CAC in the context of this chapter is a concept that applies to real-time (voice) traffic only, not data traffic. If an influx of data traffic oversubscribes a particular link in the network, queuing, buffering, and packet drop decisions resolve the congestion. The extra traffic is simply delayed until the interface becomes available to send the traffic, or, if traffic is dropped, protocol timeouts or user-initiated actions will trigger the re-transmission of the information.
Network congestion cannot be resolved in this manner when real-time traffic, sensitive to both latency and packet loss, is present, without jeopardizing the quality of service (QoS) expected by the users of that traffic. For real-time delay-sensitive traffic such as voice, it is better to deny network access under congestion conditions than to allow traffic onto the network to be dropped and delayed, resulting in sporadic impairments perceived by the users.
QoS protects voice from being overrun by data. CAC on the other hand, protects voice from voice. If a link can support X calls, allowing X + 1 calls will have a negative impact on calls being carried by that link. CAC is therefore a deterministic and informed decision that is made before a voice call is established and is based on whether the required network resources are available to provide suitable QoS for the new call.
Considering Figure 7-3, because it is based on a packet-switched network (the IP network), no circuits are established to setup an IP telephony call. Instead, the IP packets containing the voice samples are simply routed across the IP network together with other types of data packets. QoS is used to differentiate the voice packets from the data packets, but bandwidth resources, especially on IP WAN links, are not infinite. Therefore, network administrators dedicate a certain amount of "priority" bandwidth to voice traffic on each IP WAN link. However, once the provisioned bandwidth has been fully used, the IP telephony system must reject subsequent calls to avoid oversubscription of the priority queue on the IP WAN link, which would cause quality degradation for all voice calls.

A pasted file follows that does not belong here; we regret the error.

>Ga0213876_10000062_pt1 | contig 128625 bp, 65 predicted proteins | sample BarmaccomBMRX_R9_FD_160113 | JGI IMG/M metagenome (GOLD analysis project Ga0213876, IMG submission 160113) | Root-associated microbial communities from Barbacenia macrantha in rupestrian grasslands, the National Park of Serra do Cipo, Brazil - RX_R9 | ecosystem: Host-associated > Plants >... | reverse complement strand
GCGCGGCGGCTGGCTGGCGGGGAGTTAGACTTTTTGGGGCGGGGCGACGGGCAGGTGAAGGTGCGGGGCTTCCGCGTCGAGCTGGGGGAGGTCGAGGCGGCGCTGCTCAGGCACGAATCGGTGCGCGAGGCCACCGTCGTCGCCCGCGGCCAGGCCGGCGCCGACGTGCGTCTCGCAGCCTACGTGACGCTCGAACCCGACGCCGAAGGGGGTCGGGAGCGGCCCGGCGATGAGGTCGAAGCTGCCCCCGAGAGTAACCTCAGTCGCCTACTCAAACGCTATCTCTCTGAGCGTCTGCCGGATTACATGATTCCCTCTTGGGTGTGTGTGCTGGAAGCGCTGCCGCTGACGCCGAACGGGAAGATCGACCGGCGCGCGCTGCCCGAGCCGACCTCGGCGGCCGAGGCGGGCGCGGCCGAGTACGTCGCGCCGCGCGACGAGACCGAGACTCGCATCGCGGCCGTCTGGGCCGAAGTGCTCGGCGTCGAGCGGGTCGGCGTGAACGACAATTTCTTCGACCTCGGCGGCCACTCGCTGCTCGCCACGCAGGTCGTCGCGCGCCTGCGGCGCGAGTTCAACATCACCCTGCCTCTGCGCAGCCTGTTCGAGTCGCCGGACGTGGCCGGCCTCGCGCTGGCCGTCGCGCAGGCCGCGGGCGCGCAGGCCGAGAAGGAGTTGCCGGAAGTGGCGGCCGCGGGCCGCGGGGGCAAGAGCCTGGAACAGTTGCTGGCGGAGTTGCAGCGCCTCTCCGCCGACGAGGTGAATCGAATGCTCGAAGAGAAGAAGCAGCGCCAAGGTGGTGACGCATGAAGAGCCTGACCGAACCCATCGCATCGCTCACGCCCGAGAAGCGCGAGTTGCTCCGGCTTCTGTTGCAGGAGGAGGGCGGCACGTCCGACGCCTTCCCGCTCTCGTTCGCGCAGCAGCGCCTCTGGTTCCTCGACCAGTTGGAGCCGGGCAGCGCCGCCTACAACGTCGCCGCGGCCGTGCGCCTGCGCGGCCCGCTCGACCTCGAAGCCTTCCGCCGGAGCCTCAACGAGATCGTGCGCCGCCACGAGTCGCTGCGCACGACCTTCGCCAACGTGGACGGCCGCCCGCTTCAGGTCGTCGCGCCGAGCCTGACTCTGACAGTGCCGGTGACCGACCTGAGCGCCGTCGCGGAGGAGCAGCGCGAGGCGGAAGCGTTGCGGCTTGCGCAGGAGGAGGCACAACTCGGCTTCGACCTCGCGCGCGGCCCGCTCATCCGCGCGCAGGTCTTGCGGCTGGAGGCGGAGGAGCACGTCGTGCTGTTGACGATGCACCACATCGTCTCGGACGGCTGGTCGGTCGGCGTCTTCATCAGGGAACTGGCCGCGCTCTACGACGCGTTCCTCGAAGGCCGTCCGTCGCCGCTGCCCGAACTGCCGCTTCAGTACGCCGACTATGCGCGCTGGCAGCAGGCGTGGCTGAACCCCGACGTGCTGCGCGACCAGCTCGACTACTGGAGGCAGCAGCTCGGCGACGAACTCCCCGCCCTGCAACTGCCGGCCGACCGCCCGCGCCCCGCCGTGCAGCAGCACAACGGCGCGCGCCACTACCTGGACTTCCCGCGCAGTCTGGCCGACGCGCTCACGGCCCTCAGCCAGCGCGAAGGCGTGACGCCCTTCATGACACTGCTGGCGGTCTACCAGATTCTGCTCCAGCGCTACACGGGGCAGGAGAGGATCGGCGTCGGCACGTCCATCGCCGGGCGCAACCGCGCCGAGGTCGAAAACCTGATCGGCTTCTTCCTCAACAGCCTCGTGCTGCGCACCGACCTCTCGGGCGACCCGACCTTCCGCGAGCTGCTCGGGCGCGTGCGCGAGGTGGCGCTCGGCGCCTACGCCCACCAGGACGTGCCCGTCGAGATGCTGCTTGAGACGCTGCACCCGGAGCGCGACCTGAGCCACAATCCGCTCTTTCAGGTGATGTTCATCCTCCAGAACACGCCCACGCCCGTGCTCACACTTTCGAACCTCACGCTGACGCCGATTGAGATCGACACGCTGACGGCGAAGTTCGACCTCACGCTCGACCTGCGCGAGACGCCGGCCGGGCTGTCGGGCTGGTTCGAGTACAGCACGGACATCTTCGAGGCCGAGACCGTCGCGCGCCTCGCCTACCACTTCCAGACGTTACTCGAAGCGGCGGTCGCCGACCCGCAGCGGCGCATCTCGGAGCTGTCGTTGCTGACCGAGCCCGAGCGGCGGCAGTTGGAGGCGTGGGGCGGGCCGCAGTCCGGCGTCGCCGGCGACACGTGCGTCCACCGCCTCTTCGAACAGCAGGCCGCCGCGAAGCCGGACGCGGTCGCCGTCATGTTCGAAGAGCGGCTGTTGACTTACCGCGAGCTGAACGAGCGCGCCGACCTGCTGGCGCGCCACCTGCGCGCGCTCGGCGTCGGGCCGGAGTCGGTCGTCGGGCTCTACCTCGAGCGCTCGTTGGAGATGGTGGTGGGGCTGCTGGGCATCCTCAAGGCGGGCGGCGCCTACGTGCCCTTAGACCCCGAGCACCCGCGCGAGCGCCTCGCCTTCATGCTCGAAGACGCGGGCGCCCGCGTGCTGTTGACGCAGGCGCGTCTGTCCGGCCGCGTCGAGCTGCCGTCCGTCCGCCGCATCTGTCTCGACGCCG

Figure 7-3 CAC Example
Most CAC control mechanisms fall into two categories:
•Topology-unaware call admission control—Based on a static configuration within the call processing agent
•Topology-aware call admission control—Based on communication between the call processing agent and the network about the available resources
Topology-unaware CAC is based on the UCM construct of CAC static locations, with each branch site belonging to a unique location. All devices in a site are assigned to the same location. Based on the amount of bandwidth available, each site would support a specific number of calls over the IP WAN.
Topology-aware CAC limits the number of calls across the IP WAN using real-time communications about the availability of network resources between the UCM and the network. This CAC mechanism works well in environments with constant topology changes as it can dynamically adjust to the changes, or with non hub-and-spoke WAN topologies. Resource Reservation Protocol (RSVP) is the primary industry-standard signaling protocol that enables an application to reserve bandwidth dynamically across an IP network. Using RSVP, applications can request a certain amount of bandwidth for a data flow across a network (for example, a voice call) and can receive an indication of the outcome of the reservation based on actual resource availability.
For this version of the design guide, static locations-based CAC (topology-unaware) was used. For an in-depth discussion of CAC, refer to Cisco Unified Communications Solution Reference Network Design at the following URL: